Within the last couple of weeks, I had a strong reaction to an episode of a TV show. A woman is brought into the episode as an authority figure, it seemed, simply to walk around the set while a male character makes vile sexual comments about her, before he shoots her twice, takes her authority away, and then incinerates her. And I'm not playing those things up for effect, they're exactly what happened. And I was pushed away by this. I felt that the story didn't earn it. I felt there was something nasty at the heart of it, but not a valid nasty, not something that had been earned. My initial reaction was to talk to people about the misogyny of the story, about what it said about the writer. Then I found out the episode was written by a woman and, while that doesn't meant it can't have been misogynist, it made me think twice. It gave me enough pause to make sure that I didn't go shouting about it, or making any public accusations. I've spent time since then trying to decide whether what I was reacting to was an abhorrent underlying message, or whether it was simply bad writing.

Because that's surely the basic point, right? The quality of the writing. Good writing earns the use of dark and nasty deeds. Bad writing hides behind the use of dark and nasty deeds.

Here's where my anger is coming from; Rape, Mysogyny, exploitation, violence against women (or violence against any victim, frankly) are difficult issues. they are complex issues. They're not something that can be done justice in a Rolling Stone interview any more than they can be done justice in a ranty blog by a crime writer. These themes are the bread and butter of crime fiction, and they are issues that any responsible, self-respecting writer thinks long and hard about before tackling. As writers, we write about a world where characters say racist things, a world where women are victimised, and where children are abandoned. And we have to be honest about these things. Honest enough to over them, whilst also honest enough to make sure we're covering them the right way.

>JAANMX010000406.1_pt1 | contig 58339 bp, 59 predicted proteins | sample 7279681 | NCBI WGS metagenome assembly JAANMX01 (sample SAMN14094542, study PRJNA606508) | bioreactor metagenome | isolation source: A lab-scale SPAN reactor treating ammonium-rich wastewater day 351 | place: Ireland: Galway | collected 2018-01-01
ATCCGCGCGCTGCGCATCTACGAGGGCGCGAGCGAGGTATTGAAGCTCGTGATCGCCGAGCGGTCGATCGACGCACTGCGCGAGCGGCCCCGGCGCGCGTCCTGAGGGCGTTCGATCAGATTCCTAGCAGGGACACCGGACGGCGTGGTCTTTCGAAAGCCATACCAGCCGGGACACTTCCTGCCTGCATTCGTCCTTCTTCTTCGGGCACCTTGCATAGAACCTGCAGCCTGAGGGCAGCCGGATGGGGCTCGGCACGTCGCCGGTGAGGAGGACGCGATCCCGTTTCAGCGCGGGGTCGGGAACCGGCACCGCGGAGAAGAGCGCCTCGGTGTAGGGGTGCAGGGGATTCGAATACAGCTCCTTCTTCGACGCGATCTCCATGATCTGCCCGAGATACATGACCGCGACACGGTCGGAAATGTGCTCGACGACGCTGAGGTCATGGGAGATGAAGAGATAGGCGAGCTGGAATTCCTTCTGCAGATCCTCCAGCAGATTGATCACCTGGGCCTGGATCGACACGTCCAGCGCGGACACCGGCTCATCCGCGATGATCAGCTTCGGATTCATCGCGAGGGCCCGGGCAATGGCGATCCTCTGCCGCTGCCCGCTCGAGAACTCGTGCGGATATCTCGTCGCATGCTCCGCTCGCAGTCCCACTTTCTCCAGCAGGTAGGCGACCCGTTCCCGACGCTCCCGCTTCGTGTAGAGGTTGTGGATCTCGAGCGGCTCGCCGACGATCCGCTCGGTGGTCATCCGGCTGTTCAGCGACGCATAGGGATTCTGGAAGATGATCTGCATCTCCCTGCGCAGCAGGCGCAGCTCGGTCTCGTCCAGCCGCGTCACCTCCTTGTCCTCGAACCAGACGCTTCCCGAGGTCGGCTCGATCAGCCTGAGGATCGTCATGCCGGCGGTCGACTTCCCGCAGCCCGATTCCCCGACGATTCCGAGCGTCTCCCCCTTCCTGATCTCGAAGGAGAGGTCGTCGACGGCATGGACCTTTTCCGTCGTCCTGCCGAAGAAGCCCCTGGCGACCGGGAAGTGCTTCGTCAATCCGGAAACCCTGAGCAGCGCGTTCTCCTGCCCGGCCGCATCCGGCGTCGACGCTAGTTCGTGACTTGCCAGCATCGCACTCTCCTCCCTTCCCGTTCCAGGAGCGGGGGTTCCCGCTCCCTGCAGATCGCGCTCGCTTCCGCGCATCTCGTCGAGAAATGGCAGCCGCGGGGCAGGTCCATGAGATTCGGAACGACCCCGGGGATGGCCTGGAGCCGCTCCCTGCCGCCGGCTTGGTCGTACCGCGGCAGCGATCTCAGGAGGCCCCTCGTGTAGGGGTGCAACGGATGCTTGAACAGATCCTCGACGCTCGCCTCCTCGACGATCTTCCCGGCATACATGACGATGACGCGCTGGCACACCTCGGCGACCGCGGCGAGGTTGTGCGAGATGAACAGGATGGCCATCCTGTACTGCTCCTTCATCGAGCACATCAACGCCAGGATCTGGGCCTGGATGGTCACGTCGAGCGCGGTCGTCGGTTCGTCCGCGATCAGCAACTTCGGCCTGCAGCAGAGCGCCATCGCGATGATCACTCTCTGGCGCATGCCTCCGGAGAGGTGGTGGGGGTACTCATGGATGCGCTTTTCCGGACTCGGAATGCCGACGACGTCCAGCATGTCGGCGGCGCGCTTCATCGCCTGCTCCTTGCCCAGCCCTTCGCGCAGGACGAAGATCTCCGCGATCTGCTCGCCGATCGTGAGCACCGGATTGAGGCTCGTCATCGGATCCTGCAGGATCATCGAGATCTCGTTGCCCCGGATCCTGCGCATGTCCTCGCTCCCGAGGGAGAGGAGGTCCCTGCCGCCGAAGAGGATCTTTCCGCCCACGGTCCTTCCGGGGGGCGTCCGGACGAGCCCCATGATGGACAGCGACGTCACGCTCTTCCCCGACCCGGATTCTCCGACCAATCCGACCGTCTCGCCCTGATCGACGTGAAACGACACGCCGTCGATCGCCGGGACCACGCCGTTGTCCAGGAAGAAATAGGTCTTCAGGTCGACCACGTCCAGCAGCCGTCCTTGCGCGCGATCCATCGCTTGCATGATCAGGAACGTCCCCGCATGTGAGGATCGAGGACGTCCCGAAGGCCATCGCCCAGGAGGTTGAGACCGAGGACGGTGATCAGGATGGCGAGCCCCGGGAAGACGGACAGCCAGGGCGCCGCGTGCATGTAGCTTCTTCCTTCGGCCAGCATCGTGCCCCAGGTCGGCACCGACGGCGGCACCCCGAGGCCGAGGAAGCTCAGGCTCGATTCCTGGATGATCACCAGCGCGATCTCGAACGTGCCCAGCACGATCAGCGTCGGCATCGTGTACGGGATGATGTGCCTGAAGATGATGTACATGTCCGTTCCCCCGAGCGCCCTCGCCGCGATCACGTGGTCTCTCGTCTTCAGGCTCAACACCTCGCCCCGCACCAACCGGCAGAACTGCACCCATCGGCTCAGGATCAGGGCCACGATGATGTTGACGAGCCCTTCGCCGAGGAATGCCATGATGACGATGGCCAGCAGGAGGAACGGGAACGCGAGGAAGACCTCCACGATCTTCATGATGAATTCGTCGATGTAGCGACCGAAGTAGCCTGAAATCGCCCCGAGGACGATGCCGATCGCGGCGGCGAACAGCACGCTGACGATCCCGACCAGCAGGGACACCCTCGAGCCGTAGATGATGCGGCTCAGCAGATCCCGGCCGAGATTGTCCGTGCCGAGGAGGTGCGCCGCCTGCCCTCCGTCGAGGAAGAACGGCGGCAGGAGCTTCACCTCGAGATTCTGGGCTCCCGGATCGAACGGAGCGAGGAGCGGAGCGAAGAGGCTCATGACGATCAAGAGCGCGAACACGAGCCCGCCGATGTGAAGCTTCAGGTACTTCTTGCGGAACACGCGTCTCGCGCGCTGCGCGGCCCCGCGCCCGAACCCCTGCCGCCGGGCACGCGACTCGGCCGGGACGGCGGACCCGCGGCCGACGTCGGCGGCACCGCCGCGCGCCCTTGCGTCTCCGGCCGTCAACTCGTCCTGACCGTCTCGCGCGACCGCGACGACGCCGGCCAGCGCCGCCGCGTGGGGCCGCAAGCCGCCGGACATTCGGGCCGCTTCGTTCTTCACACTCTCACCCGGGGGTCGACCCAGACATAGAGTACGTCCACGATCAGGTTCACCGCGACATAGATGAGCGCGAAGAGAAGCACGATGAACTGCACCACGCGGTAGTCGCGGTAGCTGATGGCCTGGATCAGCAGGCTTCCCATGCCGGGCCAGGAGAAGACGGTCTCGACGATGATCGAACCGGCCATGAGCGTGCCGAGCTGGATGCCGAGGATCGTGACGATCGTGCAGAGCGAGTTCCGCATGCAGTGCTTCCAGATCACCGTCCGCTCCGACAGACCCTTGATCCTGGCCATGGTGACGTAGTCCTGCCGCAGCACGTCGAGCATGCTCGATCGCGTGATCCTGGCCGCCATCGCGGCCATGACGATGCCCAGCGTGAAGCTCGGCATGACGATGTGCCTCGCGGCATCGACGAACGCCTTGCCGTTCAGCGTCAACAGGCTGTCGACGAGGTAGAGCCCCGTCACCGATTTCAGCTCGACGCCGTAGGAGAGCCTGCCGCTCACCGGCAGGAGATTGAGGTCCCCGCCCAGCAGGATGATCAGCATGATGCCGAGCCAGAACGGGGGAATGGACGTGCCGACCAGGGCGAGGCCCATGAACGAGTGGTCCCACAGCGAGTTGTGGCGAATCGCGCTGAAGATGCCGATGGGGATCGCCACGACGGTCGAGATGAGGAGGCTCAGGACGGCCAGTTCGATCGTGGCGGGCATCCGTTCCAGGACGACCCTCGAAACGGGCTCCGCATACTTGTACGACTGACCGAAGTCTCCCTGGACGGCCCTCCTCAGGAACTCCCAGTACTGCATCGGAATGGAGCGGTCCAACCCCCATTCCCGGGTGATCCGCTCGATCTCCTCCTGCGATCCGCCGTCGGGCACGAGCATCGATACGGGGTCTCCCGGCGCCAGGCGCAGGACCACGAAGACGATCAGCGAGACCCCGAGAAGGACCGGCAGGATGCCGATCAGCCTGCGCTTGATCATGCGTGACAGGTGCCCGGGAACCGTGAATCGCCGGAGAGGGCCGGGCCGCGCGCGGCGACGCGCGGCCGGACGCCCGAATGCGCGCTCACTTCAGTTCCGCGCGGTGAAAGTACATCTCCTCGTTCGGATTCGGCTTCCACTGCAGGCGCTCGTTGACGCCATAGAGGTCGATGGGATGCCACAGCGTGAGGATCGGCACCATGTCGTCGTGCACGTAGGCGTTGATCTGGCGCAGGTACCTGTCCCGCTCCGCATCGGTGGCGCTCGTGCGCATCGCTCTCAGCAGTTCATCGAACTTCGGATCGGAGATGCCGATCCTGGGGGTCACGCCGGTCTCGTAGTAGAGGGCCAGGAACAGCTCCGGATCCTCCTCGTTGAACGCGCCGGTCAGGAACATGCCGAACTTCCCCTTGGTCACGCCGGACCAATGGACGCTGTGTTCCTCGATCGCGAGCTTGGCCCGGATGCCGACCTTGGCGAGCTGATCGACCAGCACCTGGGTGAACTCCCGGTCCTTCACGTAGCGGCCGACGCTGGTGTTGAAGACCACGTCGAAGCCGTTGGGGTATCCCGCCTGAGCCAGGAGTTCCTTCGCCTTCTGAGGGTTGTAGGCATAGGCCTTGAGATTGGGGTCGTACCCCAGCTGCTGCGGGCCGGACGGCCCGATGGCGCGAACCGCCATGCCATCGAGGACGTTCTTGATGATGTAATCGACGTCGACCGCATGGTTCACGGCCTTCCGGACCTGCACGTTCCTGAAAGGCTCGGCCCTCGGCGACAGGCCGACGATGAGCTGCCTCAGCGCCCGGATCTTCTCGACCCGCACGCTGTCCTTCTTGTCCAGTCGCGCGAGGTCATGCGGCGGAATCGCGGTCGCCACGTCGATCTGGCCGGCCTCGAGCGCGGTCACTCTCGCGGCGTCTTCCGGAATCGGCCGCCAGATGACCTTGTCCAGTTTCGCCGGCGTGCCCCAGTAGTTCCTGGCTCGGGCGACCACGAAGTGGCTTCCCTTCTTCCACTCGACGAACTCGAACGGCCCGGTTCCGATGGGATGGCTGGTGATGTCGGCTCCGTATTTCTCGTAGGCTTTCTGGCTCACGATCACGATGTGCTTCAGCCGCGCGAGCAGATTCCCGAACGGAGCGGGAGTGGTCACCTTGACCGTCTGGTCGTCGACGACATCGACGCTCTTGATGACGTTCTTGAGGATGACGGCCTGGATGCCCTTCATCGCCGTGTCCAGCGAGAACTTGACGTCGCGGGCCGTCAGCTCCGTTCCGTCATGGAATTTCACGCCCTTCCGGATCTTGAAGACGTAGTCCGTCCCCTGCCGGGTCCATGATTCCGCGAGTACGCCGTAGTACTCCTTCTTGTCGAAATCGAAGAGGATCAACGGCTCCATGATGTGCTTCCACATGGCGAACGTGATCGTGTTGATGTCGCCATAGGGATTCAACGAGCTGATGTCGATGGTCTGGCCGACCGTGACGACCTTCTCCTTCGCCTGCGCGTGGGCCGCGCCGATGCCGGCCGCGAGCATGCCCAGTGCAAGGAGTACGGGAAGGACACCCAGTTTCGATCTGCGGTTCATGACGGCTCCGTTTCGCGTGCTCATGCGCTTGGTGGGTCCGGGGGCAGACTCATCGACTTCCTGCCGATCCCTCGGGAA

There are still too many inappropriate representations of each of these things in the mainstream media. There are still battles to be fought there.

Do we fight these battles by having a considered debate? By letting good writing and brave writers nudge us toward these issues? OR do we simply toss them around in thinly veiled jabs at other writers to sell our books? And as writers, don't we have a responsibility to our colleagues to treat them with the same respect we'd want? A responsibility to give them the support they need to examine dark themes, without fear of being singled out?